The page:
Do Horses Sleep Standing Up? (Why and How)

Horse Sleeping While Standing Up

Unlike other household pets, horses have an instinct to sleep in the wild, a setting where they need to be continuously vigilant to defend themselves from unseen dangers. This behavior is one reason behind their peculiar sleeping habits.

Do horses sleep standing up? As prey animals, horses sleep standing up so that they can quickly act in case of an attack. Their straight backs make it difficult for them to get up promptly. Horse’s legs are the key to this atypical sleeping habit. They usually lock their knees to avoid falling over while sleeping.

If you want to explore more about a horse’s peculiar sleeping habits, below discusses why and how they sleep in their particular positions. Also, this article investigates the number of times horses sleep per day and examines further reasons behind their sleeping habits.

Why Do Horses Sleep Standing Up?

The main reason why horses sleep while standing up is that it allows them to quickly escape any attack by a predator without going through a hassle and wasting time standing up. This ability is an adaptation from its life as a prey animal in the wild. Another reason for this sleeping habit is, it takes a considerable amount of work for horses to get up once they sleep on the ground. Laying down makes horses vulnerable to any attacks, which is why they opt to doze while standing up instead.

Can Horses Sleep Lying Down?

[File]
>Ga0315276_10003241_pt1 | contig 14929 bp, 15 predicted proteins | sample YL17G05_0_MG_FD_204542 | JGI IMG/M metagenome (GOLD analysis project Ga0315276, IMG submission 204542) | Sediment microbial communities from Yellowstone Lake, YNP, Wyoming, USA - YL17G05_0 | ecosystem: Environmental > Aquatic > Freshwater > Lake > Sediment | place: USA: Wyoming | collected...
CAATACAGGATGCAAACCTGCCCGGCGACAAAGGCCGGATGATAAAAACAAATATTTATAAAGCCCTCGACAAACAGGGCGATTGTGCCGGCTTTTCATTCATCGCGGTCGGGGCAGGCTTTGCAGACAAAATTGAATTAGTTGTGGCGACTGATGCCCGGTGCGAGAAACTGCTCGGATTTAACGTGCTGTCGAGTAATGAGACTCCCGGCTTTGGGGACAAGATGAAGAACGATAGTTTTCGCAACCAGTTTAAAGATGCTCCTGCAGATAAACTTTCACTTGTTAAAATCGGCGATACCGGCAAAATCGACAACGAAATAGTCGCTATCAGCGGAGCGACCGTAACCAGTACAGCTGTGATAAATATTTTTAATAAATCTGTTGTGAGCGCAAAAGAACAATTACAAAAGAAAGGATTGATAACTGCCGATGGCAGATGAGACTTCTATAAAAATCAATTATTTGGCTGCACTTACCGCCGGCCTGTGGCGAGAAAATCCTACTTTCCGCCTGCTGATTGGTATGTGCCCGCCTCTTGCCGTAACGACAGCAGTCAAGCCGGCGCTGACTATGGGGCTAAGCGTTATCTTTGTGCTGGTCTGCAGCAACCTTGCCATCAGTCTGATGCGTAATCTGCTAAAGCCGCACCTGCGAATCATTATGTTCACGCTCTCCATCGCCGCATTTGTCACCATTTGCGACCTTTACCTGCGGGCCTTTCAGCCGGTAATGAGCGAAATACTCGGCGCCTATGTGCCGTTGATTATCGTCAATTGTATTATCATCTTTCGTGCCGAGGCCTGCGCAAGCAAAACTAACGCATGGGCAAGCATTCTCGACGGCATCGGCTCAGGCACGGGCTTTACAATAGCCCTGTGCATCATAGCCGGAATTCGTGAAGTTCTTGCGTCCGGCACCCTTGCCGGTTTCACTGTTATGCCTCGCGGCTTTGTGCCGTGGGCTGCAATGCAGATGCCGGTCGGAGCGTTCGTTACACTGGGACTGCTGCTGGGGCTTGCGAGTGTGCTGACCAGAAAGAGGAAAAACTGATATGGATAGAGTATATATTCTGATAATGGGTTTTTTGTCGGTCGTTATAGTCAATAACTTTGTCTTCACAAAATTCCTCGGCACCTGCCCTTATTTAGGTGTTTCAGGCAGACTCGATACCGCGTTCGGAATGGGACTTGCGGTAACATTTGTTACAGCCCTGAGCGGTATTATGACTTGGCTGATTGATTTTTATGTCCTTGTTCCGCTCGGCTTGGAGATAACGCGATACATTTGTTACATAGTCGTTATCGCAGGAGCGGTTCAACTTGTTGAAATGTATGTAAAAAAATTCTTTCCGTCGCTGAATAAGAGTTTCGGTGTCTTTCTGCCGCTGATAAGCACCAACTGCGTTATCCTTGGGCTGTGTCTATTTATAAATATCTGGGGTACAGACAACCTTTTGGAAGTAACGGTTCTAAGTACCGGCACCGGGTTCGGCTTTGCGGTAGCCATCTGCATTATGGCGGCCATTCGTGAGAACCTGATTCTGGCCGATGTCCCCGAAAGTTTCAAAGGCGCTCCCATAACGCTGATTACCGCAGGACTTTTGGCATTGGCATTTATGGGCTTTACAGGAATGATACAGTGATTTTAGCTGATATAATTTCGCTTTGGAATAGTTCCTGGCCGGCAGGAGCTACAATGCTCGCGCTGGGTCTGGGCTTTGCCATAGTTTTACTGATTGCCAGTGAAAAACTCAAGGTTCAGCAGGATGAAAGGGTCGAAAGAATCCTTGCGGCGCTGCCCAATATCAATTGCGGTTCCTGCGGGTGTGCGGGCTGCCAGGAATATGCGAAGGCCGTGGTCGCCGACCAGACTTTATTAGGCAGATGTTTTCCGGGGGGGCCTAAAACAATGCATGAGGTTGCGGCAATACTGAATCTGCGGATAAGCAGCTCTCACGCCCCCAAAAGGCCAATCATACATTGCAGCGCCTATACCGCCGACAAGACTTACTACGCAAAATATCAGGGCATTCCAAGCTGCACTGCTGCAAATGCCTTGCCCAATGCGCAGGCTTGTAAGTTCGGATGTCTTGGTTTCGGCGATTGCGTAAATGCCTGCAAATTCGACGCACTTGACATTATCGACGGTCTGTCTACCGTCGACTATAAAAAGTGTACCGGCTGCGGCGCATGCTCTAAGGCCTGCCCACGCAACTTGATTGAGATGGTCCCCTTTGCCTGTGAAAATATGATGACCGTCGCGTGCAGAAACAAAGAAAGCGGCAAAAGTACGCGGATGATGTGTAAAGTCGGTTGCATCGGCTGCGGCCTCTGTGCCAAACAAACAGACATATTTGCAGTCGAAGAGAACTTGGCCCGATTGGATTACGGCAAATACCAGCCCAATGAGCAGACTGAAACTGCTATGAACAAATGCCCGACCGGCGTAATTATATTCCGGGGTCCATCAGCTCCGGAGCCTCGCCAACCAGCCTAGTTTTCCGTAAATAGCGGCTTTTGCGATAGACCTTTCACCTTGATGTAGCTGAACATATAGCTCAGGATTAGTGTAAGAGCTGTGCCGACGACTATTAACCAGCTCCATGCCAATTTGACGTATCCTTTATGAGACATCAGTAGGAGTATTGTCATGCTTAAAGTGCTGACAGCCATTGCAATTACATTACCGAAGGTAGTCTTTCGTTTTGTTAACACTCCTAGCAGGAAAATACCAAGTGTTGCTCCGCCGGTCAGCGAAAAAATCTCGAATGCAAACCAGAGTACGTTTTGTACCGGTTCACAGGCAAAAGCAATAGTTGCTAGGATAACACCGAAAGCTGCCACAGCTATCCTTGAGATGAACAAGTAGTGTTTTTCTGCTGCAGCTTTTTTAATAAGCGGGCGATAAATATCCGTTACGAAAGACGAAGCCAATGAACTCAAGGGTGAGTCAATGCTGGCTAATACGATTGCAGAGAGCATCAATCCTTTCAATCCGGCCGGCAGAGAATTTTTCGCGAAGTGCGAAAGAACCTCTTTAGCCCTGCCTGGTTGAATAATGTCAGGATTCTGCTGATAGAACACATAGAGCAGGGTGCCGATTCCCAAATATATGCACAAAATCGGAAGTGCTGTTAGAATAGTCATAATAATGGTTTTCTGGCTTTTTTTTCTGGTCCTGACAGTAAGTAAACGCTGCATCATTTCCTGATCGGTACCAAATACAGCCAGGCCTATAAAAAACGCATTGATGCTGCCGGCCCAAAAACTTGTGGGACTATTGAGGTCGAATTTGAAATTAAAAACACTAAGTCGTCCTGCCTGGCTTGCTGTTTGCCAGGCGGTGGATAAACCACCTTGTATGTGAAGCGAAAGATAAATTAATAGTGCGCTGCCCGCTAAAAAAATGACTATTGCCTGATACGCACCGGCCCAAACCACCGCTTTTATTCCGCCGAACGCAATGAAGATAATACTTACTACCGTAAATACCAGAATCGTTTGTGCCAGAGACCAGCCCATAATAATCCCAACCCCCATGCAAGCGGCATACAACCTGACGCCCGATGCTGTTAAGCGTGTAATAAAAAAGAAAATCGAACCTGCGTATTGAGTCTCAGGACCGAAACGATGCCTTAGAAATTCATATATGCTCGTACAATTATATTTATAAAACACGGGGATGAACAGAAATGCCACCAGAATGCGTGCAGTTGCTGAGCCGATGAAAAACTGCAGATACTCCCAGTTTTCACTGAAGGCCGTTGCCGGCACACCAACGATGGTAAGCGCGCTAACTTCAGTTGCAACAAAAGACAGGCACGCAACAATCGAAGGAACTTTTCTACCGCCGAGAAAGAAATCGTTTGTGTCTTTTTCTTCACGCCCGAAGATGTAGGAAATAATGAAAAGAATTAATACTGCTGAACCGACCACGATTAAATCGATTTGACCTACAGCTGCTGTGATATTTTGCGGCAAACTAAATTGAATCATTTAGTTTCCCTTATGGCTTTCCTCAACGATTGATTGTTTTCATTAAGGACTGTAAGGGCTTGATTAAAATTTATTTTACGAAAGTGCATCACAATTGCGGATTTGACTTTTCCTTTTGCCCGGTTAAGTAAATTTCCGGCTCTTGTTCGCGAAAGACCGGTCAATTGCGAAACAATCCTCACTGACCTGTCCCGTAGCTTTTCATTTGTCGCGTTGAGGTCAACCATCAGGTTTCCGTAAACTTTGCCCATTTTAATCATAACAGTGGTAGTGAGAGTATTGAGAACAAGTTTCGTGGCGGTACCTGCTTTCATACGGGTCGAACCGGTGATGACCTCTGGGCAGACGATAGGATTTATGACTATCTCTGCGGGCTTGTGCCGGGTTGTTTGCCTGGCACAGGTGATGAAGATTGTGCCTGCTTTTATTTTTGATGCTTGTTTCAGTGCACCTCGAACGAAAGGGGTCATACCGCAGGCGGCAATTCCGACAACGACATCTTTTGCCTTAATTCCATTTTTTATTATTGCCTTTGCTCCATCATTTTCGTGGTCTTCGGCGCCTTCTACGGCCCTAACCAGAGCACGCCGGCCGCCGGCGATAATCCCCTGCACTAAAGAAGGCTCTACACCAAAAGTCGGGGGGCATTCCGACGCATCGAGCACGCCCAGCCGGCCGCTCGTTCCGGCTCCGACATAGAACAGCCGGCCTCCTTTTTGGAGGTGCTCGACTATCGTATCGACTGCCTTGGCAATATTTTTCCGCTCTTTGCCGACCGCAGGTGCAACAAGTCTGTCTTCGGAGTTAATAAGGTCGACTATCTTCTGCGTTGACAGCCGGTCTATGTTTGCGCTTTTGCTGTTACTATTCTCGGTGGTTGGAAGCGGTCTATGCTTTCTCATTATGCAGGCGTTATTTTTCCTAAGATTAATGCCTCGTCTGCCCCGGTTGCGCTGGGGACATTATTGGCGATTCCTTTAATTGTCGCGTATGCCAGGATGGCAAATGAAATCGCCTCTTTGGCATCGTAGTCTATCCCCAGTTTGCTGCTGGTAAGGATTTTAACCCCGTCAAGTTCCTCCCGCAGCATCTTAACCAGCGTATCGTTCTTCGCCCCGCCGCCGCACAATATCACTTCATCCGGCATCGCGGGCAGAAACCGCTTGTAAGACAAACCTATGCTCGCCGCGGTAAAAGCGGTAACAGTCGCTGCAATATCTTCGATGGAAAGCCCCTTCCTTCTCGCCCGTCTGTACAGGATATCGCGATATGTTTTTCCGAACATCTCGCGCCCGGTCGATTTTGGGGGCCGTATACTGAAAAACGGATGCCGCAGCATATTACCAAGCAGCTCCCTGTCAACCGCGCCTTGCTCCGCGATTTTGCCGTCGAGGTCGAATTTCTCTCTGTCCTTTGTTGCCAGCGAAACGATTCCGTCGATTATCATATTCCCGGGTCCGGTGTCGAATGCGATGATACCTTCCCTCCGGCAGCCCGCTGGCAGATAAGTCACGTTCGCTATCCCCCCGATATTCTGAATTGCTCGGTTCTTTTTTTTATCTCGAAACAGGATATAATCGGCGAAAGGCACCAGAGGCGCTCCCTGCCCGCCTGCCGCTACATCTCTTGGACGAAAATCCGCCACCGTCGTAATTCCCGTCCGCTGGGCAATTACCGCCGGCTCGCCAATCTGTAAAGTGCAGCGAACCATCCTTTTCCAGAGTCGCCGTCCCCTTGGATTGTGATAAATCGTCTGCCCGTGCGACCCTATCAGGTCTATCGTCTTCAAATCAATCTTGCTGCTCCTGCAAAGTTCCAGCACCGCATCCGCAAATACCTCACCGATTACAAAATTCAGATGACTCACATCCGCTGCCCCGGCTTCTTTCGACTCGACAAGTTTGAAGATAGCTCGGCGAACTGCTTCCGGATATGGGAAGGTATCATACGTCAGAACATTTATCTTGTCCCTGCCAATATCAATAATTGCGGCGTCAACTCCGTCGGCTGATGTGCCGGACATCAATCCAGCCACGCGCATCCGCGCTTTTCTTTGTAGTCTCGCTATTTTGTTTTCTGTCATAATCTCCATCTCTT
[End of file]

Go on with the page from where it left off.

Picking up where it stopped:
Horse Sleeping Lying Down

The fact that horses can sleep while standing up doesn’t necessarily mean they can’t do so while lying down. Whenever horses need deep sleep, they lie down on their backs. However, horses are big animals, and their blood flow may be restricted if they lay down sleeping for quite some time. Sleeping on the ground may cause excessive pressure on their internal organs and may cause the organs to malfunction. That’s why they only sleep lying down for REM sleep or when they need to rest their legs. However, other horses lie down just because they feel comfortable or want to do so.

How Do Horses Sleep Standing Up?

The weird sleeping habit of horses is made possible through a method called “stay apparatus.”

What is Stay Apparatus?

This so-called stay apparatus is a unique system of tendons and ligaments found in the horse’s legs that keep the horses upright with relative ease. This system locks the major joints in the horse’s legs to help them relax and take a nap without worrying about falling while sleeping. This allows the horse to remain in an upright position without having any muscular activity and allow for a restful state.

The front legs of horses automatically engage in stay apparatus when the muscles are relaxed. Horse’s femur has a hook structure that prevents the leg from bending when standing up.